In Notes From Left of the Dial this week, spends some time with music from Occurrence, Racing Heart, Lê Almeida and Curse of Lono. What have you been listening to this week?

Occurrence, “Pablo the Stalker”
Occurrence is the work of musician/playwright Ken Urban and musician Cat Hollyer, and through it, they summon the memories of past experiences, letting each event play out in a delicate but resolute call-and-response approach. With a mix of post-punk ferocity and icy, synth-drenched rhythms, the duo concocted the foundation of their new record, “The Past Will Last Forever,” through a sustained period of Dropbox file sharing and long-distance collaboration. And though the finished album enlists the help of 12 additional musicians and singers, it truly feels like the cohesive vision of two distinct but thoroughly compatible people. It explores a craggy landscape of intimate storytelling and ragged musical collusion, blooming into an all-enveloping mass of noise and subdued beauty.

On their new single, “Pablo the Stalker,” they combine a minimalist electronic foundation with chilly synths and foggy vocals-it’s a bit foreboding but never holds you at a distance. The song possesses a ghostly chill and clatter, the kind that races up your spine and settles somewhere deep in your brain. Urban and Hollyer infuse these icy rhythms with a dark narrative of revenge and con games. You’re left with a shaky hold on reality, as if you’re not entirely sure what is real and what is a figment of the song’s imagination. Wandering through this ’80s-influenced soundscape, you develop a growing paranoia and apprehension about what lies just beyond the next corner. And with the band prodding you to take just a quick peek, that anxiety creeps into every melody and rhythm.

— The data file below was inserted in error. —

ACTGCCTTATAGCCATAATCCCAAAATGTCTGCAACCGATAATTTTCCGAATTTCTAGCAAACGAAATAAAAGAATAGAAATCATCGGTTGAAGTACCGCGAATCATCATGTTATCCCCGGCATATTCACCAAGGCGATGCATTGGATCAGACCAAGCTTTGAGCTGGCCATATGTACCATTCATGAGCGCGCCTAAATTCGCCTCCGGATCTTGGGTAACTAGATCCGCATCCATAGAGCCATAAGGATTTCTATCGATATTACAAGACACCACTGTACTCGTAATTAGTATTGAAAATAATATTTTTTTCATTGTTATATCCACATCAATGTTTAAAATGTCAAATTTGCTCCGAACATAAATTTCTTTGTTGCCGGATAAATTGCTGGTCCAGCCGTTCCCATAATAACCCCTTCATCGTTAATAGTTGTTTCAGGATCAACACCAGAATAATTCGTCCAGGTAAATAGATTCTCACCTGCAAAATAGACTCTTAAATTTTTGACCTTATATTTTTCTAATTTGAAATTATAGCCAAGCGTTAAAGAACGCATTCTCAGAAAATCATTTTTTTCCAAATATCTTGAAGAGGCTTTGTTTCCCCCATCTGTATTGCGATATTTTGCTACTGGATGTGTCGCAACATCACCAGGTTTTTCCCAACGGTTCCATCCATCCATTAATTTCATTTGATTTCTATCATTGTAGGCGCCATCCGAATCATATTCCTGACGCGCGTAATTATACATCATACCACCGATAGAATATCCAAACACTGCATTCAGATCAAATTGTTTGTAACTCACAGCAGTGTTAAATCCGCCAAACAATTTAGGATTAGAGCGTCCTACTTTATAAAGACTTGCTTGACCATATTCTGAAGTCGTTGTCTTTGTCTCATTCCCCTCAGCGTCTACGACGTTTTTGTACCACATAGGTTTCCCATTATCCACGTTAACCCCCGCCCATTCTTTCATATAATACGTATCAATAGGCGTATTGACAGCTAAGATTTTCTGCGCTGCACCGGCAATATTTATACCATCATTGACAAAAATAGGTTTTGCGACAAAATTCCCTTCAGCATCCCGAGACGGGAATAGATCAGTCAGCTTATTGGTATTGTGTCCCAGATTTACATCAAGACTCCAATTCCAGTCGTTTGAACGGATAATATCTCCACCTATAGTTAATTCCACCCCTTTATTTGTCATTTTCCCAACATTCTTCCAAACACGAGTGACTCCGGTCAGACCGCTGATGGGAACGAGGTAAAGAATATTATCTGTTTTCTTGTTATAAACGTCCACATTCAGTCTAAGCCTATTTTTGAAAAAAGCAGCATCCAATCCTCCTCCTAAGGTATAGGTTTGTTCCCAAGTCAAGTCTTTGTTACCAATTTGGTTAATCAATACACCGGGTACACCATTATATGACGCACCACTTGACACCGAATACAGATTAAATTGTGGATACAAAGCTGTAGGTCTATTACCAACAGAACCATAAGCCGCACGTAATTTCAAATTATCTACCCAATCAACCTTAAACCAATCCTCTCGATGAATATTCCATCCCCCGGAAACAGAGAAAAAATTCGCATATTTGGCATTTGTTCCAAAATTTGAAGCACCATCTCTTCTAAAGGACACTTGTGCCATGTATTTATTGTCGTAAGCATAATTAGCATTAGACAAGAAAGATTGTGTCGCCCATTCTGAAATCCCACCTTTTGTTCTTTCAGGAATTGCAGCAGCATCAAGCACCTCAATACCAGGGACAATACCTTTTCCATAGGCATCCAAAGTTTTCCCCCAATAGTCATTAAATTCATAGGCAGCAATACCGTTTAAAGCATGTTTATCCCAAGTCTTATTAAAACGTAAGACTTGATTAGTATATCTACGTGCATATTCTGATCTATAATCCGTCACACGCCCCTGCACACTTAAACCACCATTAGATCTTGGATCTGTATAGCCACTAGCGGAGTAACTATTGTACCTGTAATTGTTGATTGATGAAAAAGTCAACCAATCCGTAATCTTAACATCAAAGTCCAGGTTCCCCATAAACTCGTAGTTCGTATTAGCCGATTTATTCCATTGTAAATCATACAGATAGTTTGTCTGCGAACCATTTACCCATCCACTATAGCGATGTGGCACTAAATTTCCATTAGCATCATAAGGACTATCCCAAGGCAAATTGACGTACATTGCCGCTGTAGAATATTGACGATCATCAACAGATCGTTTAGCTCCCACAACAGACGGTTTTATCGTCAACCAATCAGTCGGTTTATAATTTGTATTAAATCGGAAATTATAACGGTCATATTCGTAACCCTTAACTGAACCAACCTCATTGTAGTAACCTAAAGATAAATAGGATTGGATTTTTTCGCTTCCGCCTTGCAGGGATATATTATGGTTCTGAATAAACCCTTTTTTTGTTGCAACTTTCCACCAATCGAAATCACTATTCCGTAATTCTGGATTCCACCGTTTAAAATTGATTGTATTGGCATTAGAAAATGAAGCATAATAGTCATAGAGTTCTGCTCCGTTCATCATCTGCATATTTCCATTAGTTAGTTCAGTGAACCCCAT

Racing Heart, “Squaring the Circle”?
Multi-instrumentalist Mathias H. Tjønn was raised in Oslo but moved to Brooklyn some years back and has been releasing music as Racing Heart. On his forthcoming record, “What Comes After,” Tjønn,aided by fellow Norwegian Jenny Hval and producer/musician Hanne Hukkelberg, creates songs of confounding experimental pop rhythms and precariously perched melodies. The record is overtly political but never reduces its message to bland platitudes-both sincerity and mischievousness to the music allow him to explore these darker corners of the world while still leaving room for pop music to stretch its legs a bit, and get some momentum built up for the inevitable release of emotion and experience.

On his latest single, “Squaring the Circle,” Tjønn takes on the unenviable challenge of highlighting the endless and featureless faces of modern conflict, and giving those who suffer through it a much-needed voice. There’s a bottomless darkness but also a spark of hope, and it’s just enough that this incandescent light seeps in through the cracks, illuminating everything it touches. Synths rumble up from beneath the earth to swallow everything, creating a terse density that speaks to both the gravity of his idealism and the difficult task of speaking for those who can’t make a sound. The song is both a call to arms and a warning about the dangers of clandestine military presumption, and the havoc it wreaks on those caught in its sights.